She turned away from the officer and addressed the well-dressed man directly.

“I stole your watch and your wallet. I looked inside both. I know where you work, which church you attend. I’ve seen your chubby little wife. And if you prosecute me for taking a bit more, they’ll all know about me, too.”

The woman was released within the hour.

Memphis Note
There’s a line from WC Handy’s Beale Street Blues that goes “If Beale Street could talk, married men would have to take their beds and walk.” The lady in the story above just realized how she could swing that to her favor. Story’s based on a real case, too. She got of scott-free.

Ian Sterling

“Sir! Could I interest you in the finest musculature diagrams, strait from the colleges of Paris?”

He drew out the last syllable as long as possible for maximum effect. The fat businessman passed without a sideways glance.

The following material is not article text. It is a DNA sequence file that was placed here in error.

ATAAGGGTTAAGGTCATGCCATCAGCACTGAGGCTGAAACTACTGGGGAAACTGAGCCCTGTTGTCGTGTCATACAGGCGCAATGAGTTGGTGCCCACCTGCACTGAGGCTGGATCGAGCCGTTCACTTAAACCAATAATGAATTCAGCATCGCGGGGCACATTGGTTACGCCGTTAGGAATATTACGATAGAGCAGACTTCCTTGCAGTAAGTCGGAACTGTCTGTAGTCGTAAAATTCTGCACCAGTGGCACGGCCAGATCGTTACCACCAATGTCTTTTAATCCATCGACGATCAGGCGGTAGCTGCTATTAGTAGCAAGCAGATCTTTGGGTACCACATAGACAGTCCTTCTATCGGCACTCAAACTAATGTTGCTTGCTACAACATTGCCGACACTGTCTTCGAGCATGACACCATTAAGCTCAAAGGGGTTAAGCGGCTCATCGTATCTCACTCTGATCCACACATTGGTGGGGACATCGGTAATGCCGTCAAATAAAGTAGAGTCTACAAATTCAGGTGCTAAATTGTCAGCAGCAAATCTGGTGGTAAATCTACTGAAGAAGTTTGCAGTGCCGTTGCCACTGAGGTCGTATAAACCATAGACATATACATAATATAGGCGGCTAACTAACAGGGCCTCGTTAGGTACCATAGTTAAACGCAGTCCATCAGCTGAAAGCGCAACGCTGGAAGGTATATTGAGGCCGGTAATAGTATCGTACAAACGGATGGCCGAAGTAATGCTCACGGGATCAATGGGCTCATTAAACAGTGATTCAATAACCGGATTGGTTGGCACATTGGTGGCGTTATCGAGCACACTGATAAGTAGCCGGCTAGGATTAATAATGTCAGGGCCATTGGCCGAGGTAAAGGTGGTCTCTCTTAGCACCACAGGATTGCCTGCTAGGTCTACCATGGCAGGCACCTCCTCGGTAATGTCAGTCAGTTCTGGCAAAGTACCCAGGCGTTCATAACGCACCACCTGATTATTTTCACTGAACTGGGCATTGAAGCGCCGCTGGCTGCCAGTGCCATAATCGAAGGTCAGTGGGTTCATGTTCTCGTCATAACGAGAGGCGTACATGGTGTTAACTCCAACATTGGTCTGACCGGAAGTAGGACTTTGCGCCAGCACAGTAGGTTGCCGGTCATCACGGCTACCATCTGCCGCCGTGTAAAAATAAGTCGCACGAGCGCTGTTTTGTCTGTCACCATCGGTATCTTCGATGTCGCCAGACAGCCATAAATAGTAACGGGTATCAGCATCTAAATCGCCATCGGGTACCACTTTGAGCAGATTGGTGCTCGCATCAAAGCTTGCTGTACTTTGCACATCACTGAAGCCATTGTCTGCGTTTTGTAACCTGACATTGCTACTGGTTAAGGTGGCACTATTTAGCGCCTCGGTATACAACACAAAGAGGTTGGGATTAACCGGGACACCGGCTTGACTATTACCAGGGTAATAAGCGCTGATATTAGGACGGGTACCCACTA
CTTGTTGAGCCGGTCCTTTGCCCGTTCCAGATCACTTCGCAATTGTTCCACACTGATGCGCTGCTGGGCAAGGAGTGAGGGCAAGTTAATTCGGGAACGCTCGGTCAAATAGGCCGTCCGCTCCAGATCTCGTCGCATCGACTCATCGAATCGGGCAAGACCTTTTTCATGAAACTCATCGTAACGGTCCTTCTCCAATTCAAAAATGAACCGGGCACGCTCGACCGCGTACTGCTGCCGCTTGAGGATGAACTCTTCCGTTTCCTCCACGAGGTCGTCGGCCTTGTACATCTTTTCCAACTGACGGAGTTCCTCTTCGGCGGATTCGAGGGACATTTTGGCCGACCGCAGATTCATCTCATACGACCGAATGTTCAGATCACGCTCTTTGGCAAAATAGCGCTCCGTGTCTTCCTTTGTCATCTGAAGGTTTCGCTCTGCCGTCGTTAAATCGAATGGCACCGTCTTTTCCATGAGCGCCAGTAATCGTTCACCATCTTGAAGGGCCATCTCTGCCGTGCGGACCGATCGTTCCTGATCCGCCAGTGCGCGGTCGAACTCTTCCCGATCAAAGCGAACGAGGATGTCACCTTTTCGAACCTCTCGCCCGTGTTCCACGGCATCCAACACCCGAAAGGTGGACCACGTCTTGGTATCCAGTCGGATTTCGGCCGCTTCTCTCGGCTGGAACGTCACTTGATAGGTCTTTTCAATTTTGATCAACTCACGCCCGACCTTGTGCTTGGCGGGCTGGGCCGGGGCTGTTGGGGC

Shrugging, he turned back to the teenaged boy squatting on the steamer trunk filled to bursting with material of a most lascivious nature.

“There are three secrets to this, my young collaborator. First is to appear to the gendarme as simple merchants, hawking our wares at fair market prices. But, in the same breath you drop in key words to make sure the clientele don’t miss out on a worthwhile opportunity.

He swung his arm out. “Second, pick a place with steady foot traffic, like this idyllic park, from which to work. Makes even bad days bearable.”

Up the street, a group of men were walking toward the pair.

“Ah! Watch and learn!” He said, bounding out to meet them.

“Gentlemen! Might I interest you in select medical texts taken from a Sultan’s private harem? They are guaranteed to be both educational and inspirational!”

Not one stopped.

“Finally, never get discouraged,” he said to the boy, “Because, in the end, sex always sells.”

Memphis Note